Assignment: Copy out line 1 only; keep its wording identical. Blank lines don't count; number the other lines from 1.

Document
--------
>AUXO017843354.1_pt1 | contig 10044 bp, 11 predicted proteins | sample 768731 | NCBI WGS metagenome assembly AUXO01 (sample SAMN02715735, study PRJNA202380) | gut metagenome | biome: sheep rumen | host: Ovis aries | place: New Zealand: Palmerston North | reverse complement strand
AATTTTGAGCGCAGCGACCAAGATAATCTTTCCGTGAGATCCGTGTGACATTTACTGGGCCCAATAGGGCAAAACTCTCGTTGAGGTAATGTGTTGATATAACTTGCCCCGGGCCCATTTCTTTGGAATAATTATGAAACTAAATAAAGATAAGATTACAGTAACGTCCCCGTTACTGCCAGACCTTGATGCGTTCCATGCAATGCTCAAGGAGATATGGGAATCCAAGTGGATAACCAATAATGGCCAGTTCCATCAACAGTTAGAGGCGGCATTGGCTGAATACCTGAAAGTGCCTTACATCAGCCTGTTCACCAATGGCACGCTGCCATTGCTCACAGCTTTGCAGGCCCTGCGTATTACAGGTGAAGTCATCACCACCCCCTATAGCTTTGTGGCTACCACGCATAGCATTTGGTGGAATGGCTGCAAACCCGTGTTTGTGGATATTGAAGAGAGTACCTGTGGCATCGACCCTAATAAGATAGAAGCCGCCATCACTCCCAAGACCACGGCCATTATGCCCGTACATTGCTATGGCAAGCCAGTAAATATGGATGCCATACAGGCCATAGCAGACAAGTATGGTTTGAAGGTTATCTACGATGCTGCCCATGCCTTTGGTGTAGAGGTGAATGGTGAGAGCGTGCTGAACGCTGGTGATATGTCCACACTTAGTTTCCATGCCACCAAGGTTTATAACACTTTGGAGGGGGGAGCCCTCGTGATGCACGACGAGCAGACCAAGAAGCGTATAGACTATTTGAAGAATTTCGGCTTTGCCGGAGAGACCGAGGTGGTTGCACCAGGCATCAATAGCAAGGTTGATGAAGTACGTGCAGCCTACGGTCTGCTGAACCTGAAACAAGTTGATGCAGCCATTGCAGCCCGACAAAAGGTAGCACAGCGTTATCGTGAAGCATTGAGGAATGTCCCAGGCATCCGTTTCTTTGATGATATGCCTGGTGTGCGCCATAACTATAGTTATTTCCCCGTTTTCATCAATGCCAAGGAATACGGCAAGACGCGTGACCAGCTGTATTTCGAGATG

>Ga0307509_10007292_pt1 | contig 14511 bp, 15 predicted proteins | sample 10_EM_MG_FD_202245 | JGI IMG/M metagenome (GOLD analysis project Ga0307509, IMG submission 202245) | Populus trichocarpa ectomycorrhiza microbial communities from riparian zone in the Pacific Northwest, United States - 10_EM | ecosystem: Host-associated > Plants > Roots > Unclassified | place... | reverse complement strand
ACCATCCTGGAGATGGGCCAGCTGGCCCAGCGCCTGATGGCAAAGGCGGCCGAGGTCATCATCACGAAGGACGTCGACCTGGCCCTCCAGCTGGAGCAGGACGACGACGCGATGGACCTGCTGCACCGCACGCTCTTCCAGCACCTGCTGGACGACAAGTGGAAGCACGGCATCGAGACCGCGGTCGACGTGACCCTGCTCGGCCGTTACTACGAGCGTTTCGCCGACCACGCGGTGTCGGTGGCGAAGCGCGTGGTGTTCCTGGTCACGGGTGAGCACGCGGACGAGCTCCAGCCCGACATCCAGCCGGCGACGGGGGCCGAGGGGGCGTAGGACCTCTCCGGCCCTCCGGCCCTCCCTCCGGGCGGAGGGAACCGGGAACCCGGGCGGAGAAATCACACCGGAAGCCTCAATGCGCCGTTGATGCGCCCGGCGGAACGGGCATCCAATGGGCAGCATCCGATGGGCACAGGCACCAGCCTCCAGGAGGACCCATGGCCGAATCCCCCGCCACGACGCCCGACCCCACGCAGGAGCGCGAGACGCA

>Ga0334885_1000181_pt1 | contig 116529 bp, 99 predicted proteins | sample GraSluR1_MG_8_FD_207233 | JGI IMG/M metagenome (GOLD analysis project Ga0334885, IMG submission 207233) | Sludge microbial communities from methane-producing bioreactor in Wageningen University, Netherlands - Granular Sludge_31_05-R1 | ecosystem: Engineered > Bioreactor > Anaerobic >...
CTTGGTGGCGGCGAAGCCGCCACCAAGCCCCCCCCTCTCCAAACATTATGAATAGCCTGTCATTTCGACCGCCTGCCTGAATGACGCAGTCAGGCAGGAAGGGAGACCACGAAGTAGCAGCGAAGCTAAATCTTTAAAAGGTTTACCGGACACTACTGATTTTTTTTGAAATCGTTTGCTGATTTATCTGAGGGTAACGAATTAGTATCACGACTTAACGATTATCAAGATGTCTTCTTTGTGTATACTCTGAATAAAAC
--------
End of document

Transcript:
>AUXO017843354.1_pt1 | contig 10044 bp, 11 predicted proteins | sample 768731 | NCBI WGS metagenome assembly AUXO01 (sample SAMN02715735, study PRJNA202380) | gut metagenome | biome: sheep rumen | host: Ovis aries | place: New Zealand: Palmerston North | reverse complement strand